Involving parents is also critical for group programs. Most of the time, you’ll have an initial meeting with a parent to evaluate a child and make recommendations. During that meeting you’ll want to present your group’s philosophy and explain your program in addition to talking about the child’s specific goals. You’ll want to discuss expectations for parents and rules for participation based on your agency’s requirements as well as a child’s individual needs. In my program many times parents stayed for part of a session or even the entire session if a child needed that support. There was always opportunity for observation during every single session with closed circuit TV. Many programs have observation windows or encourage parents to come for a regular portion of the day such as closing circle time. During pick up time it’s often impractical to discuss everything that occurred during a session with a parent, but I tried to provide very brief updates with a face-to-face at the end of each day. Sending home weekly newsletters may be a time consuming task, but communicating themes to each parent in addition to individual verbal summaries helps families feel informed and connected to your program. These updates also help with carryover with goals at home. Other things you may consider are special programs held monthly or quarterly for parents in addition to a child’s regularly scheduled IFSP or IEP meetings.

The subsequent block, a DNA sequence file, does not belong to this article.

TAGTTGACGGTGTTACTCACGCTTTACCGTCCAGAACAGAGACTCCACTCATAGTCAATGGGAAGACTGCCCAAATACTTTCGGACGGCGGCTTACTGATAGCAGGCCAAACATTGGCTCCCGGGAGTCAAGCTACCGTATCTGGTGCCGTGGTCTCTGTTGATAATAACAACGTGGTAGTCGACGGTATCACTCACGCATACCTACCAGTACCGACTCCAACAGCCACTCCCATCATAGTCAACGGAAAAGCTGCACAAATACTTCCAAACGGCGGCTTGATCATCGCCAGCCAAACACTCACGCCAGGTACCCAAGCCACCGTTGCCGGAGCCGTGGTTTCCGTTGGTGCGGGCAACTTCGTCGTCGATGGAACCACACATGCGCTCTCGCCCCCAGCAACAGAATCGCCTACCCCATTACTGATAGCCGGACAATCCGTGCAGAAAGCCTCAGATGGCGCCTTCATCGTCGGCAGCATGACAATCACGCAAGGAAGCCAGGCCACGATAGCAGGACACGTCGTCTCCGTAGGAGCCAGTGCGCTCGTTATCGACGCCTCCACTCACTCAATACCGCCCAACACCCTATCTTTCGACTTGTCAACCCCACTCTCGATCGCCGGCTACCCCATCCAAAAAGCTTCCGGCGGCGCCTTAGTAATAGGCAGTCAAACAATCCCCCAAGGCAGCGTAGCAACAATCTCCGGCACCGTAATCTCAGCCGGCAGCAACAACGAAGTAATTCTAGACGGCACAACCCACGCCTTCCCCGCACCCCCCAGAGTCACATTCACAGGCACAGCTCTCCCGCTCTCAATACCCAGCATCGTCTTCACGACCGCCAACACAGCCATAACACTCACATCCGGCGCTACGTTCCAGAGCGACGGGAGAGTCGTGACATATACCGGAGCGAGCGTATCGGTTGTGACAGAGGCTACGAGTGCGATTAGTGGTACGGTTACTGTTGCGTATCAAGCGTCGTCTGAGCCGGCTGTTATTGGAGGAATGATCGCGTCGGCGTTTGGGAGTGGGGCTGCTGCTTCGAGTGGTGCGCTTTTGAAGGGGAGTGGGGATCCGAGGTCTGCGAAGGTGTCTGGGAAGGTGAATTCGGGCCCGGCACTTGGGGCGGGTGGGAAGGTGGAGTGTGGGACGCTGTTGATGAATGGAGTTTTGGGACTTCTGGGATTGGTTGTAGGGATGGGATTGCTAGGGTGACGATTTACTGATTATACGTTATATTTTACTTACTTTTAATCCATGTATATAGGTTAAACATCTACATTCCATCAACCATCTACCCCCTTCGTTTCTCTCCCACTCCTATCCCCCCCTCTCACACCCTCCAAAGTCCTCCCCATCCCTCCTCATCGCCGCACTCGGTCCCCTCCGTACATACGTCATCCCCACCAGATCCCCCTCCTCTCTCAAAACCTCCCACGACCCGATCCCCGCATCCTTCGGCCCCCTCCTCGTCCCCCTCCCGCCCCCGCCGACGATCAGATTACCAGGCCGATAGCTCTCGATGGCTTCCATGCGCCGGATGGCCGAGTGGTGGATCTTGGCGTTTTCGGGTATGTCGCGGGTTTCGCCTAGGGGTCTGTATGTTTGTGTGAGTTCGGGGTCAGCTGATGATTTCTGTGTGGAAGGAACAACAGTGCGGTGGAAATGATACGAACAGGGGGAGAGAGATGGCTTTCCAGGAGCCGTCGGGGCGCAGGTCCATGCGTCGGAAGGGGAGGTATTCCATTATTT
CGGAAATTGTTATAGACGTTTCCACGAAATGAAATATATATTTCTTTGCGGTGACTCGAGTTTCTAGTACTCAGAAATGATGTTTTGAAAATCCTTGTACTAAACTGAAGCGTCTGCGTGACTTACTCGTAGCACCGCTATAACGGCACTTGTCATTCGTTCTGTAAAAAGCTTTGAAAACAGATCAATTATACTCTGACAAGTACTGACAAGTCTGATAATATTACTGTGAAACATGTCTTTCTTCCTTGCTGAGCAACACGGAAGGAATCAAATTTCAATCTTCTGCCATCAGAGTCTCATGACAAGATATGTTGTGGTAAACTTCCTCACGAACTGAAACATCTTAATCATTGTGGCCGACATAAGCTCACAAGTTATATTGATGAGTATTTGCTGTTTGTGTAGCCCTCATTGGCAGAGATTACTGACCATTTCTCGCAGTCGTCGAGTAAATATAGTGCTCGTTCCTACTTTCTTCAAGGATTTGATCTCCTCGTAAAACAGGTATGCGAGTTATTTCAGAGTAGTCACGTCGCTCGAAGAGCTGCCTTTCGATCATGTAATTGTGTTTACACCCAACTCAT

I hope you’ve found some ideas to think about and some new resources to make running your toddler groups easier and more importantly, make your therapy time more effective!

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Laura